DowDuPont to take $4.6bn charge prompting share fall

Chemical company to write down value of its agriculture business

Farmers in Brazil are shifting to soybean to draw Chinese buyers after the country imposed a 25% retaliatory tariff on US soybeans. Photograph: Reuters/Shannon Stapleton/File Photo

Farmers in Brazil are shifting to soybean to draw Chinese buyers after the country imposed a 25% retaliatory tariff on US soybeans. Photograph: Reuters/Shannon Stapleton/File Photo

 

DowDuPont said it will take a $4.6 billion (€4bn) charge to write down the value of its agriculture business when it reports third-quarter results, sending its shares down up to 6 per cent in extended trading on Thursday.

The company also said its agriculture unit would see reduced cash flow, hit by weak sales and margin growth in North America and Latin American markets.

“The lower growth expectation is driven by reduced planted area, an expected unfavorable shift to soybeans from corn in Latin America, and delays in expected product registrations,” the company said in a filing.

Farmers in Brazil are shifting to soybean to draw Chinese buyers after the country imposed a 25 per cent retaliatory tariff on US soybeans. The new cash flow projection for the unit reflects the anticipated impact of events of 2018 and will result in a reduction in long-term forecasts of sales and profitability, the company said, without providing numbers.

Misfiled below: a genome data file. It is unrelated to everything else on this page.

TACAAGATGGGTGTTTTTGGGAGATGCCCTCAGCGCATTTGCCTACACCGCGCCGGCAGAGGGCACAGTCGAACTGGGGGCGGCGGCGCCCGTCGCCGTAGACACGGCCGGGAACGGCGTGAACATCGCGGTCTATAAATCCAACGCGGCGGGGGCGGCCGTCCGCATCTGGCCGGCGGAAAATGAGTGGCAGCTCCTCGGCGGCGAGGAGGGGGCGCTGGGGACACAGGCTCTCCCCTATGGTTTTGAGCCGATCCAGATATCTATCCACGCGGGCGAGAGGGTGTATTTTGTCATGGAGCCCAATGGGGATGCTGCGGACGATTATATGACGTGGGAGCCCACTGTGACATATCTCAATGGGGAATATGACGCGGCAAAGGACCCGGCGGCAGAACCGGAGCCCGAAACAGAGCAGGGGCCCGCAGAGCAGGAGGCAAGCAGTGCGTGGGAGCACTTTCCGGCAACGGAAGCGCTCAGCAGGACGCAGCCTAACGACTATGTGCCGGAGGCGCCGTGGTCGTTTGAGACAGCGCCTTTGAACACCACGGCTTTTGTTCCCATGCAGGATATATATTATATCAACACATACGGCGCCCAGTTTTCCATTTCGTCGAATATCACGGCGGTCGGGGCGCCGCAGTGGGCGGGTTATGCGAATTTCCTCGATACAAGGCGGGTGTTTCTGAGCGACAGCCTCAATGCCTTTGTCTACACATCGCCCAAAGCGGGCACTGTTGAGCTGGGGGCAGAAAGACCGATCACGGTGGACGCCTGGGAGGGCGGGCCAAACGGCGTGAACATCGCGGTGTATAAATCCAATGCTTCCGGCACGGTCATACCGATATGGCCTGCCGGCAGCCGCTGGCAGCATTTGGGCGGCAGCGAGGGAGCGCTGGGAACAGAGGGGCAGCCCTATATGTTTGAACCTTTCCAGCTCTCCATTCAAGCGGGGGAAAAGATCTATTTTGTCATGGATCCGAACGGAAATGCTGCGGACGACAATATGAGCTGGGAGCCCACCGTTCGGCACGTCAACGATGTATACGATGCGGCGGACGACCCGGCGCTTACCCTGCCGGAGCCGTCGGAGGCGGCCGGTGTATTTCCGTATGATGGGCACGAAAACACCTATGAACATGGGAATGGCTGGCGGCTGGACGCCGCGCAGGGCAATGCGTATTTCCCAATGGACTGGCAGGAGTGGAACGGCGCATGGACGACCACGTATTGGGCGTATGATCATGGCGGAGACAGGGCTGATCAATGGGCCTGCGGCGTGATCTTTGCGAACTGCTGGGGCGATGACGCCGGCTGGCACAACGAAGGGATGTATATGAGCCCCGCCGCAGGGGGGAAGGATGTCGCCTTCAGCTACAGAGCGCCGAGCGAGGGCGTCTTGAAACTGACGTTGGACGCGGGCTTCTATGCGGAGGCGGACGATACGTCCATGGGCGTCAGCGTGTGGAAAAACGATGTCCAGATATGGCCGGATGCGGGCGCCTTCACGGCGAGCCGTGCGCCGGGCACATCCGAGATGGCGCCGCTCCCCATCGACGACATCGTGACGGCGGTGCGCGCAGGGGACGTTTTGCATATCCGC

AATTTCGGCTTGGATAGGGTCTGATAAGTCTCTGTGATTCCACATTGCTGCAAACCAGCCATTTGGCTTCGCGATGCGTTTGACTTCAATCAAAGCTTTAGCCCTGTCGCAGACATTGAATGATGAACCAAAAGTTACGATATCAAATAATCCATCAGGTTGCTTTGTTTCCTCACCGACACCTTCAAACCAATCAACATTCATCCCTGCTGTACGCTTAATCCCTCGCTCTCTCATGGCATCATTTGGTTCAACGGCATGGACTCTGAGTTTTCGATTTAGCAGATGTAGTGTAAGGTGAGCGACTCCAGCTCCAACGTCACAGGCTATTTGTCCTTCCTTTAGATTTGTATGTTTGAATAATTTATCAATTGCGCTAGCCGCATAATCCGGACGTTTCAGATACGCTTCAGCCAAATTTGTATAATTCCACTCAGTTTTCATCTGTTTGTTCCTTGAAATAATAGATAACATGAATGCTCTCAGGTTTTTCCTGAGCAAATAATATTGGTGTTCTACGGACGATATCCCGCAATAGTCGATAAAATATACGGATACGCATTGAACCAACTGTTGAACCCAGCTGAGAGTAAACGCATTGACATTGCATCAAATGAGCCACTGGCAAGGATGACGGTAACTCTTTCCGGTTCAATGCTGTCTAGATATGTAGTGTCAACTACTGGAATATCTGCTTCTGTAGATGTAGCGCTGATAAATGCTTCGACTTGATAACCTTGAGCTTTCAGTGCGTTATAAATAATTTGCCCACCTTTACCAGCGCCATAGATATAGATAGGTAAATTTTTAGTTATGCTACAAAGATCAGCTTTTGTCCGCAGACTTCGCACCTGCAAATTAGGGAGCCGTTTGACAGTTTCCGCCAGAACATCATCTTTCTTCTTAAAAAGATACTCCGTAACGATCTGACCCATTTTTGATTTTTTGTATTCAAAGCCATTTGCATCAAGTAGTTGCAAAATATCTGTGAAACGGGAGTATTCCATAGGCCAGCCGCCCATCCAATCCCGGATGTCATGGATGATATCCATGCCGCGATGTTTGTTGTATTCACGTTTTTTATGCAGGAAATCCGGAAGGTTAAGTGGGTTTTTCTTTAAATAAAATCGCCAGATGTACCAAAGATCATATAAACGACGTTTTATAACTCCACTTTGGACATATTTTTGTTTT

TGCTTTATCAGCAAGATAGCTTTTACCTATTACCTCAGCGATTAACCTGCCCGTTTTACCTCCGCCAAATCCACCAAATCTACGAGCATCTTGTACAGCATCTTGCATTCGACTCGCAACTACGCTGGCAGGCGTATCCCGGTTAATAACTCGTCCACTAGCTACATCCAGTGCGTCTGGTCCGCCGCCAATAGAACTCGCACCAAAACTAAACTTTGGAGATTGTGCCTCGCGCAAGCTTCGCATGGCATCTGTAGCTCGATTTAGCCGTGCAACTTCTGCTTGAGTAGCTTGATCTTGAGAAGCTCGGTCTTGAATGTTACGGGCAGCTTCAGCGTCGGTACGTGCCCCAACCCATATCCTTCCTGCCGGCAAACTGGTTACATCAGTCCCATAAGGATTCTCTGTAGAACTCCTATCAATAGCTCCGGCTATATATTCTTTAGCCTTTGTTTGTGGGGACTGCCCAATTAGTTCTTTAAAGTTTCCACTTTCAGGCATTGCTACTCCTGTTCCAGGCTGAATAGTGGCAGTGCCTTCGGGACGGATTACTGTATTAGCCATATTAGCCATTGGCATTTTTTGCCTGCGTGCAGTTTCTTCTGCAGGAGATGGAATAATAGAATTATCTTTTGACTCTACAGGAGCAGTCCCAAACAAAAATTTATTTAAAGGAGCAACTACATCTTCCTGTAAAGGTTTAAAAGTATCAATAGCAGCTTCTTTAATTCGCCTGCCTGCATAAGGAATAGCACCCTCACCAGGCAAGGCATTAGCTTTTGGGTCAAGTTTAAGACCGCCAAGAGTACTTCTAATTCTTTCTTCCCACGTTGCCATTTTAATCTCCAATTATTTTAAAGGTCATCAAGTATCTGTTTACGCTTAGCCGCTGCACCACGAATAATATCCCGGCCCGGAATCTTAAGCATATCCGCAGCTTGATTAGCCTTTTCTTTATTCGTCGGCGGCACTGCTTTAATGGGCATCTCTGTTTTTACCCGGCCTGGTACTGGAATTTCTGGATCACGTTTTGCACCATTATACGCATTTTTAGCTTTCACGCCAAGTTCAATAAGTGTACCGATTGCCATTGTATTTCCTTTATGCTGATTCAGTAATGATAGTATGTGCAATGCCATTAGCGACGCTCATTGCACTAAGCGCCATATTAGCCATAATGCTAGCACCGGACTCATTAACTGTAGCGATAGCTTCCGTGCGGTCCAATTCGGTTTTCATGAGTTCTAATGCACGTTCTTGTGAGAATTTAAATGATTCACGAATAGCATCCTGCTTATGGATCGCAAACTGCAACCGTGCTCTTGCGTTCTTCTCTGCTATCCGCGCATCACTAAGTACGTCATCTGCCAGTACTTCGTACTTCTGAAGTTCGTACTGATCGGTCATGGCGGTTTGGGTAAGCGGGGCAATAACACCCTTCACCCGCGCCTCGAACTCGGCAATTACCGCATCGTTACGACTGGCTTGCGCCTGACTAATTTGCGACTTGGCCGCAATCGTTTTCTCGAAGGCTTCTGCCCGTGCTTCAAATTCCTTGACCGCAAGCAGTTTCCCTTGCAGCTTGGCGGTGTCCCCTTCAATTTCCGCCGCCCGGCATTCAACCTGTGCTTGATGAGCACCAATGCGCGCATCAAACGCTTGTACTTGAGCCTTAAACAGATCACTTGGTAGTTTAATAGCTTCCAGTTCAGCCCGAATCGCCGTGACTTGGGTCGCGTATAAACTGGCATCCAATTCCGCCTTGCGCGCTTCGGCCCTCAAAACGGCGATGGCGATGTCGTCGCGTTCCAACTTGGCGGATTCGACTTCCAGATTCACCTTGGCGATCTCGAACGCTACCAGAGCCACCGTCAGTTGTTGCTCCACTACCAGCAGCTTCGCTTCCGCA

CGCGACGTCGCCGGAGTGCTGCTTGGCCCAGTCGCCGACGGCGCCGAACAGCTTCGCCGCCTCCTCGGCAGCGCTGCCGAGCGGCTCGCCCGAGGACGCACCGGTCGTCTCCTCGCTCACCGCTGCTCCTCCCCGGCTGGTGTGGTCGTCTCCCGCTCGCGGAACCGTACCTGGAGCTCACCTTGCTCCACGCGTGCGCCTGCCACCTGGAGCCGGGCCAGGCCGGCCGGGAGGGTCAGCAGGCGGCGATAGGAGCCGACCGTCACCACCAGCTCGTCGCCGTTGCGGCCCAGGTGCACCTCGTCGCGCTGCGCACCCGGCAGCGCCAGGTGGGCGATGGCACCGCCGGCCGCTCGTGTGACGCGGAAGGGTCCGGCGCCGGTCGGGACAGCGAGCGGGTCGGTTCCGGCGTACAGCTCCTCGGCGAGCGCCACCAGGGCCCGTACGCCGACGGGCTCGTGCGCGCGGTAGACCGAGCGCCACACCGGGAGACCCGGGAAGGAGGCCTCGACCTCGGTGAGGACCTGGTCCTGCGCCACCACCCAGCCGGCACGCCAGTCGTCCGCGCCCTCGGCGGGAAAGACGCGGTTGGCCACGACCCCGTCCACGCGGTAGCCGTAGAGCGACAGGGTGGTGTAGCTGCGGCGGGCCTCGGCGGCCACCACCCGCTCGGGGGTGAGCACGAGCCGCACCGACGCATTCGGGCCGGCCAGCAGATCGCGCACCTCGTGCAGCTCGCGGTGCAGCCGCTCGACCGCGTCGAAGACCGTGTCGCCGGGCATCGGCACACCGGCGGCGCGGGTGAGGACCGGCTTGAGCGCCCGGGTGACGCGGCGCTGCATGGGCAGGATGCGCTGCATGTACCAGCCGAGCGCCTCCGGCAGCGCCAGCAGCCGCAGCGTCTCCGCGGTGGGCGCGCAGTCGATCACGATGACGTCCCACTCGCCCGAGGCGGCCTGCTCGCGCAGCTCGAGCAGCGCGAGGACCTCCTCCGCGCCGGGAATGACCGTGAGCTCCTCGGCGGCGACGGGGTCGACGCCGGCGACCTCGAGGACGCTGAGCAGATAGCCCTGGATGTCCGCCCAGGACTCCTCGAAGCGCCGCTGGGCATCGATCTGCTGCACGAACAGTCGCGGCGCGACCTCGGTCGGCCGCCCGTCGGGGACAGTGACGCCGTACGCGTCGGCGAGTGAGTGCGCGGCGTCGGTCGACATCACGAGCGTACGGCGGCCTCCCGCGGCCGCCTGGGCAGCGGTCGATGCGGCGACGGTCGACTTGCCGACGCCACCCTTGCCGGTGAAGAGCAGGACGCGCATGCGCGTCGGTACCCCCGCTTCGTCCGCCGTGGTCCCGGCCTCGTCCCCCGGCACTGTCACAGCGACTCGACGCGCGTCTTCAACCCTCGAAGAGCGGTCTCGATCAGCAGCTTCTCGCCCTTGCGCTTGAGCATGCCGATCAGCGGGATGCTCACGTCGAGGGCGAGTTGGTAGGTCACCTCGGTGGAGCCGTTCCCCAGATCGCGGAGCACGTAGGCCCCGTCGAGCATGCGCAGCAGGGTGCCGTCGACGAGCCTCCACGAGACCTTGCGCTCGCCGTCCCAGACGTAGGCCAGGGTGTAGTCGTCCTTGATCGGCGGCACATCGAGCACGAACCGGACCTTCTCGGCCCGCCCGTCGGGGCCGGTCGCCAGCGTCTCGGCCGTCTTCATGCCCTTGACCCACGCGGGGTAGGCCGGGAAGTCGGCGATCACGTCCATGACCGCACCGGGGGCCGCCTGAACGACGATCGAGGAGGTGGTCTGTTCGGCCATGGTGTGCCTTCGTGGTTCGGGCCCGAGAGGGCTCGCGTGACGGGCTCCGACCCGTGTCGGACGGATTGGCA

Analysts on average were expecting the company to report a profit of $1.6 billion, or 65 cents per share, for the three months ended September, according to Refinitiv data. The chemical company, formed after Dow and DuPont completed their $130 billion merger last September, is expected to report third-quarter results on November 1st.

DowDuPont will create three separately traded companies next year, splitting into companies that look at agriculture, plastics and specialty products. The company’s shares were down 3.6 per cent at $56.50 in after-market trading. – Reuters